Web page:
Successful bids on ivory items over 700 million yen per year on Yahoo! Auctions.


Tomomi Abe, Asahi Newspaper

Date Published
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Yahoo! Auctions, the largest auction site in Japan, has been abused for the trade in unregistered ivory. International wildlife protection groups demand that Yahoo! Japan, which manages Yahoo! Auctions, prohibits the ivory trade on the site, but the business still continues. 
The Environmental Investigation Agency (EIA) based in Washington and London announced the findings of successful bids for ivory and processed ivory products on Yahoo! Auctions last year. The number of successful bids for ivory rapidly increased sevenfold between 2005 through 2015, when it peaked. During this time, the amount of ivory traded is equivalent to approximately 7,000 elephants, with successful bids including bids processed ivory products exceeding 700 million yen in 2015.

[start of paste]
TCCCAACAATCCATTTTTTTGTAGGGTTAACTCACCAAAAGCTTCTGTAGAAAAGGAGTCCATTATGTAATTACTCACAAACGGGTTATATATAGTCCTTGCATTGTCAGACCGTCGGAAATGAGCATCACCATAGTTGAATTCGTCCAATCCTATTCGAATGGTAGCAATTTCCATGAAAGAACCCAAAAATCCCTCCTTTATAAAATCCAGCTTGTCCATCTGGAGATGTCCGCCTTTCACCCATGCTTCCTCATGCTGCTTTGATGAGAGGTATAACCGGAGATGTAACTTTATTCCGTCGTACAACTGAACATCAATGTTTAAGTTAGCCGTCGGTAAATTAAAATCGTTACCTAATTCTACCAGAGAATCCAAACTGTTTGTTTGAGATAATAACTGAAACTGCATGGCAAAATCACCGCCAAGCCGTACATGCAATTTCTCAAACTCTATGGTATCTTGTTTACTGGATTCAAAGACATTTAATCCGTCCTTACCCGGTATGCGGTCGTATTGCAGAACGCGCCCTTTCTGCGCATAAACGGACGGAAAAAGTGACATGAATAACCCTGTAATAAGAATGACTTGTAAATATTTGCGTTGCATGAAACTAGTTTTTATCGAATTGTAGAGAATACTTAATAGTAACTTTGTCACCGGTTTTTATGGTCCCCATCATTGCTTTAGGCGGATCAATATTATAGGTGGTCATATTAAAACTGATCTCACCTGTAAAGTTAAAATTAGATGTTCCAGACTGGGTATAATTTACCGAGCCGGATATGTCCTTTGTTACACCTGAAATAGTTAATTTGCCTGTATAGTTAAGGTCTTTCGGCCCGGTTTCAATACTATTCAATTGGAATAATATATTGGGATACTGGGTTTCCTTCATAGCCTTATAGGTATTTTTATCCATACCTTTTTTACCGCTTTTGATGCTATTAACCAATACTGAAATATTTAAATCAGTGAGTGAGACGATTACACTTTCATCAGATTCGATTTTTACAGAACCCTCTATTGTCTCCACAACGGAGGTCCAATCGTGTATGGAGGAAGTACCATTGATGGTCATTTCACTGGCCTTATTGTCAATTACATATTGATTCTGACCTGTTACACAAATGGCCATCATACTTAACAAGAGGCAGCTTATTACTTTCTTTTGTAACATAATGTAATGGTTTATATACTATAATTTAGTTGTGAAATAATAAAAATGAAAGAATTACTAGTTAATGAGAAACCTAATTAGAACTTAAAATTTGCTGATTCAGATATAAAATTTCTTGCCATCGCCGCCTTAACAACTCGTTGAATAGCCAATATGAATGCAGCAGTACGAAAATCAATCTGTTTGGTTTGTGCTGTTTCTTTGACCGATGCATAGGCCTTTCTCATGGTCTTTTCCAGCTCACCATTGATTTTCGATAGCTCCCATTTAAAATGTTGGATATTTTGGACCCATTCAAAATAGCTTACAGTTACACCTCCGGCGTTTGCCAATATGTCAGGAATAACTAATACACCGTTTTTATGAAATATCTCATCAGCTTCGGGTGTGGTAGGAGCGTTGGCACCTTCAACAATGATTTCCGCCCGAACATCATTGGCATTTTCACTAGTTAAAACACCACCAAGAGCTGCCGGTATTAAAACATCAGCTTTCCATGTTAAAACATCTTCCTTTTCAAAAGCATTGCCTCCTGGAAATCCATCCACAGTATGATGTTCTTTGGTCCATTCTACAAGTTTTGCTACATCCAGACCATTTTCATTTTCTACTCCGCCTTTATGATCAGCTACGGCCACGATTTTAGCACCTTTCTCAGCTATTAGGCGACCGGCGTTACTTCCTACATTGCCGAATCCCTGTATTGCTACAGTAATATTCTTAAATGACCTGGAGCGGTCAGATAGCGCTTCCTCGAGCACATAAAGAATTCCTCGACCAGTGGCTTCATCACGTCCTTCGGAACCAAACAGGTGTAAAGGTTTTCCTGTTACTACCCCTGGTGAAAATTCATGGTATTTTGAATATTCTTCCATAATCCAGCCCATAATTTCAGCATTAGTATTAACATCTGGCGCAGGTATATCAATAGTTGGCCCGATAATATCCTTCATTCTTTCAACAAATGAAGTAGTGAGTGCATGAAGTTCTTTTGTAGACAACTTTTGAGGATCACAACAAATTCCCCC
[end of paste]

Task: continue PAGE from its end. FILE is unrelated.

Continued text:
For complete ivory tusks, registration with the Minister of Environment is required, and since June 2014, the registration number which is received with registration is required to be displayed when it is sold on the Internet. But according to the investigation by EIA, half of the ivory items up for auction on Yahoo! Auctions between June 2014 and November 2015 did not clearly display these. 
EIA urged Yahoo! Japan to completely prohibit ivory trade on its auction site this March, saying that this situation has become a hotbed of the illegal ivory trade. On the Internet, 1.45 million people signed on to the petition. 
However, a search for “ivory” on Yahoo! Auctions yields approximately 10,000 ivory items being offered for auction now. Lawyer Masayuki Sakamoto of the NPO corporation Japan Tiger and Elephant Fund points out: “Even recently, there are ivory items without registration information displayed being put up for auction. There is concern that illegal ivory might be circulated through this unregulated trade. 
In response, Yahoo! Japan stated “We do not permit the illegal trade of ivory products whatsoever. The site is patrolled constantly and we want to continue to cooperate with criminal investigation agencies in the future.